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Guitar Scales and Modes

Scales and modes are a common cause of confusion. To be honest, I'm not surprised that modes cause confusion for guitarists because they are normally taught so badly. It would take a lot more than the length of this article to give an in depth lesson on modes so that won't be happening right now. However, what I will discuss briefly is a few details about the difference between a scale and a mode. Hopefully this will at least attempt to clear up some of the confusion.

There are two main causes of misunderstanding with the subject of modes. The first one is that you might have trouble seeing the point of them. If they use the exact same notes as another scale then they cannot possibly be something different. The only time this makes sense is if the scale or mode is played in perfect sequence, starting and ending on its root note. Well, I don't know about you but that's certainly not how I use a scale in a solo or melodic phrase, or rarely at least. If that is your point of confusion, let me set the record straight for you. You are absolutely right to be confused and if a guitar teacher tries to tell you otherwise, rest assured, the teacher is the one who is wrong. The start and end point of the scale only describes the notes relationship within the mode, the mode's sequence of notes, nothing else. This kind of teaching will teach you nothing whatsoever about the use of modes.

The second problem, again, another myth perpetuated by poor teaching, is this. Modes are not used for playing over chords in the same key. For instance, in the key of C major we have the chords Cmaj, Dmin, Emin, Fmaj, Gmaj, Amin, Bdim. Each of these chords in the key of C can be said to be linked to each of the modes derived from the C major scale. Makes sense, and it does hold some truth. Unfortunately though, it still has nothing to do with using modes, modally. A lot of teachers will tell you that you can play the mode of the corresponding chord when you create a guitar solo. I.e., C major scale over the C chord, D Dorian over the D minor chord etc. Sure you can do this, but when the chords in the piece of music all belong to one key, you still aren't playing modally, so teaching it this way is pointless because it serves no purpose.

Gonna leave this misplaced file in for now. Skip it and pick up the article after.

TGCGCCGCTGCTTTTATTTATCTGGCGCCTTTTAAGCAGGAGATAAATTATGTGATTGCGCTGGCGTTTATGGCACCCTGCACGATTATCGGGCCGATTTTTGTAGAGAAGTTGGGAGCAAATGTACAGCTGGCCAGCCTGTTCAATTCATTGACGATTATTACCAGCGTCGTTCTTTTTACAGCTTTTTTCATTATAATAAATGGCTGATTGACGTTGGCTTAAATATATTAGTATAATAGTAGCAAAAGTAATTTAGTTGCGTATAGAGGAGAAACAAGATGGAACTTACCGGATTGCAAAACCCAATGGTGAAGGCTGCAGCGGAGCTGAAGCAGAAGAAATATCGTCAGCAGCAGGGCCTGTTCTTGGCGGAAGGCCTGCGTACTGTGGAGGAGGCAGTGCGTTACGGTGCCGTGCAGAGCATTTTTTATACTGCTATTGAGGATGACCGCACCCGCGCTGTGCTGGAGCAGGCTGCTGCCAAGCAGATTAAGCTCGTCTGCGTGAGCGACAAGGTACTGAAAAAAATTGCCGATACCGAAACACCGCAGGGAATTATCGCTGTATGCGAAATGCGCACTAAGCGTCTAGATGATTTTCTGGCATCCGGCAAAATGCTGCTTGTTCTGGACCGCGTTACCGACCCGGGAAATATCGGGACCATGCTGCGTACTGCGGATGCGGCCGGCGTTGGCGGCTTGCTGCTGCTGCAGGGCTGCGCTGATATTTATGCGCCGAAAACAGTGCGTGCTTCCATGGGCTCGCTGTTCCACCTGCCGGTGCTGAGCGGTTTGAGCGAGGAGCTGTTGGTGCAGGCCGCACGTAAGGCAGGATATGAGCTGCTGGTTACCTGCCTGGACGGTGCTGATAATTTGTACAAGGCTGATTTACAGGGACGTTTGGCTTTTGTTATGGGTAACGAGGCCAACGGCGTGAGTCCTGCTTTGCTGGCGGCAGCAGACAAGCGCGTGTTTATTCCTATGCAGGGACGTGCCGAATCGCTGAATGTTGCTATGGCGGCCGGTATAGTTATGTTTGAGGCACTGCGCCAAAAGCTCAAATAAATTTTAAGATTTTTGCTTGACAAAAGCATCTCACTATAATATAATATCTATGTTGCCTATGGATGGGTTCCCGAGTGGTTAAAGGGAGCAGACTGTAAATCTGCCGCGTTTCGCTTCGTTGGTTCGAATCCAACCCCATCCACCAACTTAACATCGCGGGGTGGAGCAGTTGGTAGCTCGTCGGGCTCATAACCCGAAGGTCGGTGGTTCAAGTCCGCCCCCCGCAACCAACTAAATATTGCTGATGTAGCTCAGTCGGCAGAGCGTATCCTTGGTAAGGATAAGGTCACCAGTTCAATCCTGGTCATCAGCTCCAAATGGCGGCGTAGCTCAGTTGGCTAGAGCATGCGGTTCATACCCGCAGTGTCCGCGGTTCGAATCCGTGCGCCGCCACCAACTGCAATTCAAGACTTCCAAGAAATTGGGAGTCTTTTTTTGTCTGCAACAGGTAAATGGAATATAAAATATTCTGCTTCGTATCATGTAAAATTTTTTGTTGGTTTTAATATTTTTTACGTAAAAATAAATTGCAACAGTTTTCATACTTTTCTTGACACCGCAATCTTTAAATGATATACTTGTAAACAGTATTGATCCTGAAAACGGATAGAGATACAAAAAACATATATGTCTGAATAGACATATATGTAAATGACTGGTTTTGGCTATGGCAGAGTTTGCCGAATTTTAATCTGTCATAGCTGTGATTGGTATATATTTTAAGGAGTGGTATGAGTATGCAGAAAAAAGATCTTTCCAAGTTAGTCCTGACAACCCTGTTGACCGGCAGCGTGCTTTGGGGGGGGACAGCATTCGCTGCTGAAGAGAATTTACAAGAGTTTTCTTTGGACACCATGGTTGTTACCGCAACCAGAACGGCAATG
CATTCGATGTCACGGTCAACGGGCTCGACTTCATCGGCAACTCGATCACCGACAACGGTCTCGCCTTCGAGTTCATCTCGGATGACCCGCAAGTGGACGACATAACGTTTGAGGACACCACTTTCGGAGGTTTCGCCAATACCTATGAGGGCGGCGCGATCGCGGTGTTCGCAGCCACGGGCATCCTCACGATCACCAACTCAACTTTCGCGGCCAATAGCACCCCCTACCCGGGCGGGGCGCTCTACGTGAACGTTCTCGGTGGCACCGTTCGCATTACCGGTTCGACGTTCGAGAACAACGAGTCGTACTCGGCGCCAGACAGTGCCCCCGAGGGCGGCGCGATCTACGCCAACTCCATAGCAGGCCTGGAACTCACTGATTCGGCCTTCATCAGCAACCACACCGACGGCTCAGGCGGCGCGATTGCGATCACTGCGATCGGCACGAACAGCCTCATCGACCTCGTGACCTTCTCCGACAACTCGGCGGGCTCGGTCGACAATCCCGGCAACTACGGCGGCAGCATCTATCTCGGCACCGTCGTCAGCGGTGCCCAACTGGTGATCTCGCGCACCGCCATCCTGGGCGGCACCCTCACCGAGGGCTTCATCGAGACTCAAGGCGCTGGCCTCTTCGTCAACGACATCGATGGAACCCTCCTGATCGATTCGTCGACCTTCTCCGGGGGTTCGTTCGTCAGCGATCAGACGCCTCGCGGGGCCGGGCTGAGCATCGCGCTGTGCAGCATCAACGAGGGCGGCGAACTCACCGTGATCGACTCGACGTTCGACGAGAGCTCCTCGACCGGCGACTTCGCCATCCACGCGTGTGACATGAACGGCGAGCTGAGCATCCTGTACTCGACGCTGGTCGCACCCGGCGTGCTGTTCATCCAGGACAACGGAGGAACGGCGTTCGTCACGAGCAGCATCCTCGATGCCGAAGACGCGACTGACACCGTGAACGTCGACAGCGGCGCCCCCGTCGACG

A scale is a scale regardless of it's start and end notes. What determines a scale is the intervallic distance between the sequence of notes. For example, the C major scale and the D dorian mode share the same notes. In C major the notes are C D E F G A B C in that order and D Dorian is D E F G A B C D. The only time they are different is when they are played, in isolation, in the order they are written.

If you play a D Dorian scale over a piece of music with a tonal centre in the key of C major, then you are still playing C major, not D Dorian. The key is what defines the tone. This is where things get complicated and is very difficult to explain if you have limited knowledge of music theory. The easy rule to remember is this. If you are playing a particular mode then the underlying music, or tonal centre of that piece of music also has to match that of the mode. Therefore if you play a chord sequence that is clearly in the key of C, i.e., C Am F G then it doesn't matter whether you use C major, D Dorian, F Lydian or G Mixolydian, it will all be in C major whether you like it or not.

Modes are a complicated subject. If you want to learn about them and their uses properly then you are going to find a lot of misinformation out there. The best product I have found so far that does the best job of showing you how to use modes properly is Frank Gambale's Modes No More Mystery. Not only does this video do a great job of showing how modes really should be used, it also is one of the most inspiring guitar tutorials I have ever owned. Franks guitar playing is so good that even once you understand how to use the modes, you'll find yourself regularly firing up this video just to play along with it and watch as he plays through some truly awe inspiring solos effortlessly. If I could play guitar half as good as Frank I don't think I'd have any goals left, the man is pure genius.

Frank Gambale's Modes No More Mystery

Alfred Frank Gambale - Modes No More Mystery DVD Standard
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